l. Amending the Articles – see §10.01 and 10.04
i. Requires a vote of resolution by the board, and a vote of affirmation by the shareholders.
III. Registered Office and Agent
a. All states require corporations incorporate in the state to maintain a registered office and a registered agent at that office.
b. The registered office may be different than the principal place of business.
IV. I

, unless the article of incorporation expressly limit the corporation’s powers, it will be deemed to have the power to engage in any lawful business activity.
b. Abolition of the UV Doctrine – §3.04
i. 3.04(a) says “the validity of corporate action may not be challenged on the ground that the corporation lacks of lacked power to act.” Exceptions:
1. 3.04(b): a suit brought by a shareholder to enjoin the corporate act if an injunction would be equitable, a suite by the corporation against a director or officer, or a suite brought by the state through Attorney General to enjoin the act.
2. 3.04(c): under (b)(1), the court may enjoin or set aside the act if equitable and if all affected persons are parties to the proceeding, and may award damages for loss (other than anticipated profits) suffered by the corporation or another party because of enjoining the unauthorized act.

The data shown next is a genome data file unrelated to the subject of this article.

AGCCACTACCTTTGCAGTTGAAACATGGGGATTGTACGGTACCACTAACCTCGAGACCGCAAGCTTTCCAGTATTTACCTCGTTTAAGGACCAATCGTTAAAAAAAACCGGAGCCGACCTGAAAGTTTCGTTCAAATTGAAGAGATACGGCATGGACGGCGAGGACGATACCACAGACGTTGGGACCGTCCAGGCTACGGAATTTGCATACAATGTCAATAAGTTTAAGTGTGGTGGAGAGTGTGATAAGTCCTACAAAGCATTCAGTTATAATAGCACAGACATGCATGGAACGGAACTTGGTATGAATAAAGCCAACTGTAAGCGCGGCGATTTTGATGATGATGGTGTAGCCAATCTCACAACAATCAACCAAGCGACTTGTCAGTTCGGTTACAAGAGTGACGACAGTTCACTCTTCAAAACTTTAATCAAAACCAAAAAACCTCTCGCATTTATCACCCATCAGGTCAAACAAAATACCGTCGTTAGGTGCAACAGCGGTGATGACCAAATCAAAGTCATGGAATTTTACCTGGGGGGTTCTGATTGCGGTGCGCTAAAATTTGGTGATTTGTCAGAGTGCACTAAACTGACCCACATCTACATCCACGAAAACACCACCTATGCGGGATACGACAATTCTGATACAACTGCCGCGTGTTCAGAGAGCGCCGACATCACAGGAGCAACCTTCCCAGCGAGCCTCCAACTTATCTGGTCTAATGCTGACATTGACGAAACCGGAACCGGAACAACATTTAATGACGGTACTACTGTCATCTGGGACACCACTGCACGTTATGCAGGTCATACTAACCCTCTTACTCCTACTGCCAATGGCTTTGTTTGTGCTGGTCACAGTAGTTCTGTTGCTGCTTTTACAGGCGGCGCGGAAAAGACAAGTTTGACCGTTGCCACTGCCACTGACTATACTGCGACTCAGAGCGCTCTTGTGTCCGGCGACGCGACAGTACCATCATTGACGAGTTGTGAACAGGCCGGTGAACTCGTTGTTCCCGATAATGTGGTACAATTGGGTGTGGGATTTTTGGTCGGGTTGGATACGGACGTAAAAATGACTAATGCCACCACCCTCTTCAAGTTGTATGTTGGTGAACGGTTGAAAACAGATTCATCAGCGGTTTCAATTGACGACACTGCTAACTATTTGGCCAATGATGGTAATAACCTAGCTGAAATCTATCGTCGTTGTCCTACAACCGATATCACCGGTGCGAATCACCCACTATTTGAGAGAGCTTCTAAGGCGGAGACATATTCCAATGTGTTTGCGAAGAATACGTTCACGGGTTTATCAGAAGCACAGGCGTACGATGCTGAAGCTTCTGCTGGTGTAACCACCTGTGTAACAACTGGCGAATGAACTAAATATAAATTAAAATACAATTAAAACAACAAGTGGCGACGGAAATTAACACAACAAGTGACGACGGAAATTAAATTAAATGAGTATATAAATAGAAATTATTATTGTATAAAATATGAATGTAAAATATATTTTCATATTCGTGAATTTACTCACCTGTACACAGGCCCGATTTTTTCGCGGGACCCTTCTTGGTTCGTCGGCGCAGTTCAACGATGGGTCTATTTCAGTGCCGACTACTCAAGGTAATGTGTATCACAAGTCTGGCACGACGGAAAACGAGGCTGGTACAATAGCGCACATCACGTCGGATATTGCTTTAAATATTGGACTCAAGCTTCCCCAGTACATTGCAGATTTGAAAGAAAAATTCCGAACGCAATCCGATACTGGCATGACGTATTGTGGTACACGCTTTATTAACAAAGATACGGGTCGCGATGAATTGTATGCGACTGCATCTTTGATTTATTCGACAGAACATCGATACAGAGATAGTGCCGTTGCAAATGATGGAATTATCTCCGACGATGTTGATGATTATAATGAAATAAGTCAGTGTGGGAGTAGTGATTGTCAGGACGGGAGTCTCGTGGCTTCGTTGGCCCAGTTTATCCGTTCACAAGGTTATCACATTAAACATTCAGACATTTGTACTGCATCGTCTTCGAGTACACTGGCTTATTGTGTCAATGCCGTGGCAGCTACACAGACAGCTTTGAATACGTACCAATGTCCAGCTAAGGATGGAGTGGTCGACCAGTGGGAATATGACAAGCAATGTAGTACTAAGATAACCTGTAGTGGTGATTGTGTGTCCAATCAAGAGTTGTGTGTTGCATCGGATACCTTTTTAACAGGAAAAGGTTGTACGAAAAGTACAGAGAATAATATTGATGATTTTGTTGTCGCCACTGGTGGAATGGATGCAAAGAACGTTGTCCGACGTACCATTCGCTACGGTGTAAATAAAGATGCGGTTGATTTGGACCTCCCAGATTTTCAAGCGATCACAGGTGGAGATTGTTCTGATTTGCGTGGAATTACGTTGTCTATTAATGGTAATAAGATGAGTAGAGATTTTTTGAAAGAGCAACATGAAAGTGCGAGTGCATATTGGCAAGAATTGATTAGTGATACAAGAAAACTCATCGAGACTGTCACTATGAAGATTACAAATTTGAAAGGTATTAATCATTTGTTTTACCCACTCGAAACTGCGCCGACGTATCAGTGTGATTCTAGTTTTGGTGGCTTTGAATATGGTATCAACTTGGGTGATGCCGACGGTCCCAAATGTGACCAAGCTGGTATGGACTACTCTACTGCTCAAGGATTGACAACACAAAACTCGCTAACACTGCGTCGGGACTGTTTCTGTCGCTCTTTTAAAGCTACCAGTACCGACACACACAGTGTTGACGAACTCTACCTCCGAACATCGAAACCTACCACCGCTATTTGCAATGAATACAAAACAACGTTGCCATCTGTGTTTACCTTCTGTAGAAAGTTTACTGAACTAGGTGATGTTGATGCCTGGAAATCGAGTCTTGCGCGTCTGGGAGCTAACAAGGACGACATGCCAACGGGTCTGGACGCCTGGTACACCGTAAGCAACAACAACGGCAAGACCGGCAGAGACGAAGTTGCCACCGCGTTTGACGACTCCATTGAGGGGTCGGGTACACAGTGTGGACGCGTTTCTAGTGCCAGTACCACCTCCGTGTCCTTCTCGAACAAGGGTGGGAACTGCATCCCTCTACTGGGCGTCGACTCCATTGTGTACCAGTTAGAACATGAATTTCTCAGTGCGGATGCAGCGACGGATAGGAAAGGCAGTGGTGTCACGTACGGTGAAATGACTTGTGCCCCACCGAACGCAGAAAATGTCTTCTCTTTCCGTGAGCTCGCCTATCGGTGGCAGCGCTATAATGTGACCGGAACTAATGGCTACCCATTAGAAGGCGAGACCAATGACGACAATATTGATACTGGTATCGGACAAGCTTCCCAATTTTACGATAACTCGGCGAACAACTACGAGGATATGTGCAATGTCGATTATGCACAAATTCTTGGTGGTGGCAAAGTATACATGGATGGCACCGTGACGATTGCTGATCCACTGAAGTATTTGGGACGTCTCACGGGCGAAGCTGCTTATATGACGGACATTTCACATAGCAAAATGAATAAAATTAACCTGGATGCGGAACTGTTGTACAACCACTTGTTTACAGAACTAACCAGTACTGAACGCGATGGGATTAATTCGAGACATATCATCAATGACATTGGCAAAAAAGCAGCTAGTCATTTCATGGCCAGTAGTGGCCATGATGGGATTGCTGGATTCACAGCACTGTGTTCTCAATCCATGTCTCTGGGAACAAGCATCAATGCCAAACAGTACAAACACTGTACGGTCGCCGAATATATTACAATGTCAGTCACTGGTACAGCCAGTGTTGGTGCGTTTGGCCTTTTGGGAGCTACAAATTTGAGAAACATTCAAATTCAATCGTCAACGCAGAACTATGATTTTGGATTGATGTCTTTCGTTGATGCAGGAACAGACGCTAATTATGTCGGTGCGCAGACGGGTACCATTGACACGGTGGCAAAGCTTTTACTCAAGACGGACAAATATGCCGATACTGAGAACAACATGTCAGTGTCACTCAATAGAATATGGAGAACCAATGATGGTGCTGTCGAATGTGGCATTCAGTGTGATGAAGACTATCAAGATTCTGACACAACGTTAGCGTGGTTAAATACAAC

EX: A and B, UV for B. If A doesn’t know of the limitation, A’s ranks may not be effective. If A knows of the limitation and nonetheless enters the agreement w/ B, B can then void it. if both parties knew that it was ultra Vires, and especially if the Shareholder of B Corp can show that Corp A new (this is what equitable means), Crt will enjoin.
c. So, essentially the UV doctrine has viability when shareholders bring proceedings against corp; or Corp, directly or derivatively, against their officers and directors, taking the corp beyond either its purposes, powers, or both.

II. Premature Commencement

Problem of substantial, but not complete formal compliance w. prerequisites of the Statute in formation of Corp.:

De jure Corp: arises where there has been conformity w. mandatory conditions precedent, i.e. after certificate is issued under §2.03(a).
De facto Corp (presumably eliminated by MBCA §2.03 enactment): exists where

i. The existence of law authorizing incorporation;
ii. an effort in good faith to incorporate under existing law;
iii. actual use or exercise of corporate powers

Corp by estoppel – (presumably eliminated by MBCA §2.03 enactment), applied where a person seeking to hold the officer personally liable has contracted w. association in a manner that recognizes and admits its existence as a Corp.

i. Used when creditor dealt w. business as a Corp., and agreed to look at the Corp assets to satisfy the debt.
Innocent non-compliance: a person who is asserting the defense must NOT have KNOWN that incorp was defective. Happens when a Shldr relies on a third party (lawyer, promoter) to hande incopr, and, based on this person assurances, falsely but honestly